In Matt Killeen’s first book in this series, Orphan Monster Spy, the reader meets Sarah who becomes a spy at a Nazi boarding school. She is a fierce, intelligent character who evokes sympathy despite the difficult tasks she has to perform. In Devil Darling Spy Sarah is now a young lady, she is hardened by her experiences and, together with her “handler”, faces a race against time to stop a deadly disease sweeping across Africa, and potentially, the world.

The plot is intriguing and reading it during the current coronavirus pandemic there are some startling parallels to how quickly infection can spread. Killeen has a talent for creating a convincing character, the reader often left as surprised as the protagonist when they don’t always turn out to be who they initially lead us to believe they are, and the twists just keep on coming.

As with many series for young people the first book very much read like a story for children whereas the second may be harder for them to follow. There are complicated sections where the reader loses who is attacking who and the story seems to hit a bit of a rut in the middle; the reader wanting more immediate action although one supposes spies must take their time in instances of life versus death…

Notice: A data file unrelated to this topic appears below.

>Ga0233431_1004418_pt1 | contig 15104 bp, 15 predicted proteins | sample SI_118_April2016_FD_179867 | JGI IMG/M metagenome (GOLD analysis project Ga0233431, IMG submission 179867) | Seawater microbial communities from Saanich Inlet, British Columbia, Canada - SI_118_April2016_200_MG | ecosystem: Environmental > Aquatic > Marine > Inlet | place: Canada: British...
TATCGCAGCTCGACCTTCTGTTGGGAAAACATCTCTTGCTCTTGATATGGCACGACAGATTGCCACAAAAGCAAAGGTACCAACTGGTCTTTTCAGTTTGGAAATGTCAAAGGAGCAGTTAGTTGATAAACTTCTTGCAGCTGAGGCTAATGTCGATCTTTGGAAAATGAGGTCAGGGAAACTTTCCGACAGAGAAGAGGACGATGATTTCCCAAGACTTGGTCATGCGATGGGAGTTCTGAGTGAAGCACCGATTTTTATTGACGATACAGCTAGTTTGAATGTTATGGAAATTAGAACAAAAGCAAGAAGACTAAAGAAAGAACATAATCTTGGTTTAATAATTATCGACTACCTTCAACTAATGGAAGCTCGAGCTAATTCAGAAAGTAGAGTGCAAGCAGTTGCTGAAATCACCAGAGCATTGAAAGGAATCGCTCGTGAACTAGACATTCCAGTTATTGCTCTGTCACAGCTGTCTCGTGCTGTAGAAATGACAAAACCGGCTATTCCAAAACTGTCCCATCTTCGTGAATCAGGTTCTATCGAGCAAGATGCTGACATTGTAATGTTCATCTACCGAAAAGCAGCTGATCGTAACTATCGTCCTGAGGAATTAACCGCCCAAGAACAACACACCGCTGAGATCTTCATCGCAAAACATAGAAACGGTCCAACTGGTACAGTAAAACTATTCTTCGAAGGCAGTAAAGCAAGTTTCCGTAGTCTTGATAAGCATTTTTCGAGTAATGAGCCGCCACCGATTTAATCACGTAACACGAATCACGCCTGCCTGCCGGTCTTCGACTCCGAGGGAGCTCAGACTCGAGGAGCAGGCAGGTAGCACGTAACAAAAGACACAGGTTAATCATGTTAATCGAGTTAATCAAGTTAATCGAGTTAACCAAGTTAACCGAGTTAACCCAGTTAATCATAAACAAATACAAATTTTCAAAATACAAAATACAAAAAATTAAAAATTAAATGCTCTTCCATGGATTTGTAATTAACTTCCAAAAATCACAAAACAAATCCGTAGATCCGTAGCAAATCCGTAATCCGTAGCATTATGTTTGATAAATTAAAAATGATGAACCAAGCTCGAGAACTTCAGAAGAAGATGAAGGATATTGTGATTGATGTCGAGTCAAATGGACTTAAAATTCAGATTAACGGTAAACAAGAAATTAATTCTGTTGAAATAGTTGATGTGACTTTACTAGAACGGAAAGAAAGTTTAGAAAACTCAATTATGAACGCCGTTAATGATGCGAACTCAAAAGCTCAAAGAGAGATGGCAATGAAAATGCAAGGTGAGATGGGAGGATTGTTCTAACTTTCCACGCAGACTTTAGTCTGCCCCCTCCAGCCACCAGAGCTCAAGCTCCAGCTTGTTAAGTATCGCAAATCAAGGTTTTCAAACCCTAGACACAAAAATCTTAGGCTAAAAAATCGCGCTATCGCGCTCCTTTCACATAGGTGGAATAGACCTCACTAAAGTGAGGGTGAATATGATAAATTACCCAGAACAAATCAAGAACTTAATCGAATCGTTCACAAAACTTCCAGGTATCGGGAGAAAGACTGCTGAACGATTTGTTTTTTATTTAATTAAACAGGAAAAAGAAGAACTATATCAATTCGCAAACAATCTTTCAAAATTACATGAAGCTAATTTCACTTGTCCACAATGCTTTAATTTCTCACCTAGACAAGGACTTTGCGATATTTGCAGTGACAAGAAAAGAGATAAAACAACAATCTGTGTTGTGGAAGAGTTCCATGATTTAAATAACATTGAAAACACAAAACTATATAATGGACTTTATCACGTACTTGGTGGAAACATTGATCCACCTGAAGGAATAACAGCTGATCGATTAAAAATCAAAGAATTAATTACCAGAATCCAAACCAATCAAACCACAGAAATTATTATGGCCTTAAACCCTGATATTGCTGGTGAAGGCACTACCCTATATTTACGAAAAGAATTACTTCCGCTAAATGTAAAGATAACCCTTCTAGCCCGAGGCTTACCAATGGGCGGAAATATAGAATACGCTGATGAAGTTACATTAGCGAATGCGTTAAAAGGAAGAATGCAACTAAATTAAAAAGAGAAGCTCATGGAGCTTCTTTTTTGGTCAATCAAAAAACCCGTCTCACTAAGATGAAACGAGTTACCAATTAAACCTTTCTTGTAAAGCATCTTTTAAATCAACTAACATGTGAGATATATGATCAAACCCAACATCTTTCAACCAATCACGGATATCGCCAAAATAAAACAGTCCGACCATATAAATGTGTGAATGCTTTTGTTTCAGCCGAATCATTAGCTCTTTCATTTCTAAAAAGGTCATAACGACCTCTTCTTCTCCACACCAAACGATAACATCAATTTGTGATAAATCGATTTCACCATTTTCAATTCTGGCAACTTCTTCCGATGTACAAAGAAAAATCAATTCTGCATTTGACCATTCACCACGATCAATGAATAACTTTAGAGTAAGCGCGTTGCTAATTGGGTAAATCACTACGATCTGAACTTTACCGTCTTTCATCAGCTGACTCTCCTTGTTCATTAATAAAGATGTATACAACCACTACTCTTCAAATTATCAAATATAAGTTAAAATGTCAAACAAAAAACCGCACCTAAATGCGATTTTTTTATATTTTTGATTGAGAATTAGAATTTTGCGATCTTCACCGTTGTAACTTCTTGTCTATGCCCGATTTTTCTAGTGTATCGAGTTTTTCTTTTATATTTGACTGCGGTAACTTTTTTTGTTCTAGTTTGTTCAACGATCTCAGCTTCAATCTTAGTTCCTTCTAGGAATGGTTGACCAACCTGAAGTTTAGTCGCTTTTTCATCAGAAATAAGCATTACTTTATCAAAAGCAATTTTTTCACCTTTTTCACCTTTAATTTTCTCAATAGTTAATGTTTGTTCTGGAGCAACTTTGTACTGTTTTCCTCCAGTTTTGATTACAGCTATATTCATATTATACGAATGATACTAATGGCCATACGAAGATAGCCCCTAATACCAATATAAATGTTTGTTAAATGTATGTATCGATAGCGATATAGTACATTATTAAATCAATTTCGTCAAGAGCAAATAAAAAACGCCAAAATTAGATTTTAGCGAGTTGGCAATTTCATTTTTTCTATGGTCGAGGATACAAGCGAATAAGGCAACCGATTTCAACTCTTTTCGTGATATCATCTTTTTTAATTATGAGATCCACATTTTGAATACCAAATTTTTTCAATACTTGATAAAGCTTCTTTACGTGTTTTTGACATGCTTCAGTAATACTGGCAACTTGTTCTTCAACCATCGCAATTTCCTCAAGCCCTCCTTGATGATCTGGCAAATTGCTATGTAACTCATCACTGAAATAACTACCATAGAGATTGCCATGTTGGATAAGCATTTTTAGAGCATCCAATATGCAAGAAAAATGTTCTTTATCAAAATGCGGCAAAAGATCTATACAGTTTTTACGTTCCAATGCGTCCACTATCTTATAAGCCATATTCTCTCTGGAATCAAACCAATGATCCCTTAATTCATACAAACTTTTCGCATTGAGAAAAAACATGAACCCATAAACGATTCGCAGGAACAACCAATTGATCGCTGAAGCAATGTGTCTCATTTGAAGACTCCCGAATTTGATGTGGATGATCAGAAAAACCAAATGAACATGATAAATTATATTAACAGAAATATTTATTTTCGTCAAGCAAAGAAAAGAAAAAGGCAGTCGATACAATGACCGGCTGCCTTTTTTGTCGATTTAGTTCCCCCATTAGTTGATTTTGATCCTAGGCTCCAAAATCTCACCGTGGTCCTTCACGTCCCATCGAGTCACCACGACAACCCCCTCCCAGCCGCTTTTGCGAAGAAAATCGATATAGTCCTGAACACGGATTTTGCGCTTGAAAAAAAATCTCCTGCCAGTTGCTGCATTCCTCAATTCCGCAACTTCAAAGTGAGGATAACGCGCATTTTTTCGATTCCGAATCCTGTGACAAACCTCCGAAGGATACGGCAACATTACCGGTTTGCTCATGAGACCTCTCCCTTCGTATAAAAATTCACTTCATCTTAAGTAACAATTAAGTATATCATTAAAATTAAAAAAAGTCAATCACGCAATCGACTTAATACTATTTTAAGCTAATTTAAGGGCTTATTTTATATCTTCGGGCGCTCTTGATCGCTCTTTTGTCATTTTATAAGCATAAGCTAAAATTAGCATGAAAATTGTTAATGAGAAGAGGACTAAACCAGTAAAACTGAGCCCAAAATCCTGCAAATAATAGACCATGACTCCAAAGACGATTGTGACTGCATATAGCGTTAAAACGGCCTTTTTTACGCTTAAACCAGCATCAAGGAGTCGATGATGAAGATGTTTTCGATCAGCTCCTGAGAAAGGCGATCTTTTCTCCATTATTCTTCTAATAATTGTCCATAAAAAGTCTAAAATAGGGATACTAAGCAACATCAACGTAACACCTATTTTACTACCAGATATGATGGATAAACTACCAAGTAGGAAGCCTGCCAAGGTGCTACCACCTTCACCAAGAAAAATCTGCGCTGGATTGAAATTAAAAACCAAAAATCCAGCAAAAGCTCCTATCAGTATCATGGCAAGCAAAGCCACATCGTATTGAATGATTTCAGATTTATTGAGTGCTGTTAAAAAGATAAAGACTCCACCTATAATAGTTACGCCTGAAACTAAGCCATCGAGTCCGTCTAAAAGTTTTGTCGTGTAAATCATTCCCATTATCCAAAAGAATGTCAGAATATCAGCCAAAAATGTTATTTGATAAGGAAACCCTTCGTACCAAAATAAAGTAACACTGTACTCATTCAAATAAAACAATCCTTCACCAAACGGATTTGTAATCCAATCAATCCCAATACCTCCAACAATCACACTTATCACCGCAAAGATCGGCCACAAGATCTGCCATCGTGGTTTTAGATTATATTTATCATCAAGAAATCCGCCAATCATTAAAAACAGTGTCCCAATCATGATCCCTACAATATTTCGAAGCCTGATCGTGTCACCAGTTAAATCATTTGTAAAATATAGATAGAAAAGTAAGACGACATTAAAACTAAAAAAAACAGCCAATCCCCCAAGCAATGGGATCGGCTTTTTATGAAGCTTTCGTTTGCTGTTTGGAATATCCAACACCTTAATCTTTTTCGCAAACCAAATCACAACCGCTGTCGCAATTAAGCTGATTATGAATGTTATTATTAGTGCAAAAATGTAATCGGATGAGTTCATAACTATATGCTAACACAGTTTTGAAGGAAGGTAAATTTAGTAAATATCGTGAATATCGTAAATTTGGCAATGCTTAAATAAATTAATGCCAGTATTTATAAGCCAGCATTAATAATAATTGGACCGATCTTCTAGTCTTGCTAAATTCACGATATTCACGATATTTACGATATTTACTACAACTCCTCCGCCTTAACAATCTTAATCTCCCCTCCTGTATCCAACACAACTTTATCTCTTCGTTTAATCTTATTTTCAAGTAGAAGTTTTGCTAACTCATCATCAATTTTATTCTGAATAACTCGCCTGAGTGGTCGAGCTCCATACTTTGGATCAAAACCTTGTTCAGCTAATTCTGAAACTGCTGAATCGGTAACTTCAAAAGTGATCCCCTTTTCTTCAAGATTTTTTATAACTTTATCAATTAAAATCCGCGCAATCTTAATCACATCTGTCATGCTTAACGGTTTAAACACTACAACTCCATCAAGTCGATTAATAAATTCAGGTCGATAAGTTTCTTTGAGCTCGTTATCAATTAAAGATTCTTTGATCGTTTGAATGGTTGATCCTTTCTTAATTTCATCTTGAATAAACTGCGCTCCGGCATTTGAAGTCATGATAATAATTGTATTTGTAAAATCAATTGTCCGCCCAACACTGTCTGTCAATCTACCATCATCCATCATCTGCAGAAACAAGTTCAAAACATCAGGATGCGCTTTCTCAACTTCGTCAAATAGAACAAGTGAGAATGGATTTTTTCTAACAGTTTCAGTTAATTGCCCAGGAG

Left once more on a cliffhanger there is likely to be more from Birmingham based writer Killeen and his somewhat unlikely heroine. It would be advisable to very much read this series in order, however, as the backstory to some events and characters is not explicitly revealed. Sarah continues to write to an old school friend, for example, but for those who have not read Orphan Monster Spy it will be unclear what the significance of this truly is.

A thought-provoking and terrifying look at the the Nazi regime, Devil Darling Spy, will have readers hooked as Sarah fights to unmask the ‘White Devil’.